(Bloomberg) — In the chaos that is the New Hampshire Republican primary, one candidate is steering clear of the bumper-car madness and quietly creeping ahead of his rivals.
John Kasich places second in New Hampshire in five out of six recent polls, behind longstanding front-runner Donald Trump. In three of them he’s tied for second—with three different candidates: Ted Cruz, Marco Rubio and Jeb Bush. His rise over the past few weeks is palpable and reflected in the RealClearPolitics average of Granite State polls, which confirms his second-place standing there.
“I think Kasich could be the guy,” said John Feehery, a Republican lobbyist and former top spokesman for House Republican leadership. “If he comes in second in New Hampshire he could be the big comeback story. He might be the establishment guy.”
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The other three establishment-friendly Republicans—Rubio, Bush and Chris Christie—are all competitive for second place in the Granite State but have formed a circular firing squad. Rubio and his super-PAC are simultaneous slinging arrows at Christie (for being too liberal) and Cruz (for being an inconsistent conservative), while fending off a wave of attacks from Bush (for changing his position on “amnesty”) and Christine (for being too young and unprepared).
“If you avoid the circular firing squad, you’re the only one left standing,” Feehery said. “I think there’s a bunch of different gun battles going on, and right now no one’s shooting at Kasich because they thought he was already dead.”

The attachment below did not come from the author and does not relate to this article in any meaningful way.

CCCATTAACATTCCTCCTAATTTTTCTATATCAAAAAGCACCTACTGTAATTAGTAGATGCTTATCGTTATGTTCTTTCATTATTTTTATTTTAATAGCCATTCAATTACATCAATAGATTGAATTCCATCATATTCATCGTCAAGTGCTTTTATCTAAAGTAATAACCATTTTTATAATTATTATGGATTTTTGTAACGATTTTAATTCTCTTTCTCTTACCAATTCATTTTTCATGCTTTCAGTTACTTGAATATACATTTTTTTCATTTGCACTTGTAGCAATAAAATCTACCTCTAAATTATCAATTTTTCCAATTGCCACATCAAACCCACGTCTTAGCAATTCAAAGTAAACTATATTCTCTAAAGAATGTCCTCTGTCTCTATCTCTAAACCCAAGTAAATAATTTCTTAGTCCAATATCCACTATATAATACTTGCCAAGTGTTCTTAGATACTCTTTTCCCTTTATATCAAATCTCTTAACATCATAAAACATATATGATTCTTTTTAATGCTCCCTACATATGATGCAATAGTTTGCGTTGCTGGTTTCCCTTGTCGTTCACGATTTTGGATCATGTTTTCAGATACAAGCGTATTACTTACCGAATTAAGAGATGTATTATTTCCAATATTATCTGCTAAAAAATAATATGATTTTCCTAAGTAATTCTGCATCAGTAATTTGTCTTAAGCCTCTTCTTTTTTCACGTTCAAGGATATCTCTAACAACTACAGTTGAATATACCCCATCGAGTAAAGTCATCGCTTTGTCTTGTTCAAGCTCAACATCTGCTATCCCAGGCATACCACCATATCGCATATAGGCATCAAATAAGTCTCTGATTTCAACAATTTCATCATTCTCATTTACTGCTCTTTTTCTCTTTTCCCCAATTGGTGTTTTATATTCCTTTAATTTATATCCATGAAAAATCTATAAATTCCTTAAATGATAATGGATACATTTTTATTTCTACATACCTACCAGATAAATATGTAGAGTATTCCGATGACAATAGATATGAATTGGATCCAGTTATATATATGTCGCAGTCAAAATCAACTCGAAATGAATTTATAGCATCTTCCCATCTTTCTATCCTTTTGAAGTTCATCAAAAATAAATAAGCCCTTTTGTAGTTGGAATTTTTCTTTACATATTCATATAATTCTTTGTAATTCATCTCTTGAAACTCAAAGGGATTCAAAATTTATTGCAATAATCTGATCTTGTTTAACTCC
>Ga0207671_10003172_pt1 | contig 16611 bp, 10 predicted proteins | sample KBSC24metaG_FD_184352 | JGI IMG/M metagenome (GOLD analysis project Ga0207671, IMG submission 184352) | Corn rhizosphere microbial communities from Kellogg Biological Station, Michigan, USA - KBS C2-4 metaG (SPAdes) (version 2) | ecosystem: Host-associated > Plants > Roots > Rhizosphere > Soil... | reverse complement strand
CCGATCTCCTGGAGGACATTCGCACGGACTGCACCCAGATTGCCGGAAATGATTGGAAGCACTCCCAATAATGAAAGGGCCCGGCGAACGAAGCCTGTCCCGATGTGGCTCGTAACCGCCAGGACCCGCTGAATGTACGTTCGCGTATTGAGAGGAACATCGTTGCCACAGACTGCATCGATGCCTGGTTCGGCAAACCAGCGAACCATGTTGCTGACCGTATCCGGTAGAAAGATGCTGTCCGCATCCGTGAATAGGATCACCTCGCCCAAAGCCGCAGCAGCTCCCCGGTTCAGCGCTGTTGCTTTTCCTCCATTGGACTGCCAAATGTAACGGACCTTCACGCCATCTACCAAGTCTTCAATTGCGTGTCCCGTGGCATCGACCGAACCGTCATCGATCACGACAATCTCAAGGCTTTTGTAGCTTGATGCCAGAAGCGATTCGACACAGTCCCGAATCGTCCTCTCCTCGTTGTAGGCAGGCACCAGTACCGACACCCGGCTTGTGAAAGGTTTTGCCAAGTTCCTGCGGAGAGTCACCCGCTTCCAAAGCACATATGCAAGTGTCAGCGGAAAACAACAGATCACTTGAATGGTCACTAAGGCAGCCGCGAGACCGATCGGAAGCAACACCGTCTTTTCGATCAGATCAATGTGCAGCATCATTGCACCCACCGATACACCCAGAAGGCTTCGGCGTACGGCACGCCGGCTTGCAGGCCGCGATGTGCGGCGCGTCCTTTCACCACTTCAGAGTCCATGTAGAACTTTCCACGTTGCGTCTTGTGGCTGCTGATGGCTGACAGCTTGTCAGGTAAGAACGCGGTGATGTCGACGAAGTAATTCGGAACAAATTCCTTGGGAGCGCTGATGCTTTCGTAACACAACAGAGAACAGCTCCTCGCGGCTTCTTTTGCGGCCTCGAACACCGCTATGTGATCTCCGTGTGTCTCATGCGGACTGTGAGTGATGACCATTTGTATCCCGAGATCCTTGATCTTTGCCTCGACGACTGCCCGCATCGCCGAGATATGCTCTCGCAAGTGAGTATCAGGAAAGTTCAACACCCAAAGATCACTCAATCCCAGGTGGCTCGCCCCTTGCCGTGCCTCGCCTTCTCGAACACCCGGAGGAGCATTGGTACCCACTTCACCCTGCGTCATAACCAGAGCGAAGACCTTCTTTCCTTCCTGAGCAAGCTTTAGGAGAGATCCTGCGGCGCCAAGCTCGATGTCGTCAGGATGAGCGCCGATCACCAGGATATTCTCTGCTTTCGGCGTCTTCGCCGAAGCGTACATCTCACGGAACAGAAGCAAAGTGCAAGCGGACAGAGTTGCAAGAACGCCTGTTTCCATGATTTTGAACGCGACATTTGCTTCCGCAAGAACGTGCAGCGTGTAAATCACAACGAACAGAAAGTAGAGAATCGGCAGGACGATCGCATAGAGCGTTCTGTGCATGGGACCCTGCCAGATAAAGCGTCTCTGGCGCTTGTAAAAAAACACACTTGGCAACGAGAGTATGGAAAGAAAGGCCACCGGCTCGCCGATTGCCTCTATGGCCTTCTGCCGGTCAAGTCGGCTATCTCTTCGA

Staying off attack mode has been a conscious decision, Kasich’s top strategist said.
“When the other candidates are offering criticisms and darkness and gloom—no optimism about the future, no real solutions to the problems that real people care about—he’s doing the exact opposite, and he’s connecting with voters,” John Weaver, Kasich’s chief strategist, told Bloomberg Politics. “In a multi-field race if you’re playing whack-a-mole and if Harry hits Sam, how do we know that Sam’s votes are going to go to Harry and not Dick? So, we don’t get involved in that.”
Weaver also fired a warning shot at the Republican field.
“Now, if somebody attacks us, we’re going to rain hell on their head. But as far as they leave us alone, we’re going to move forward,” he said.
The cantankerous Ohio governor, well-liked by moderate Republicans but detested by the ascendant conservative base, stuck to his positive and pragmatic message at a town hall Wednesday evening in Gilford, New Hampshire.
“You know, they say everybody’s angry. I don’t think everybody’s angry. We’re not angry people,” he told the crowd. “We just want some solutions and we want to believe the people telling us we’re gonna get solutions that they’re for real.”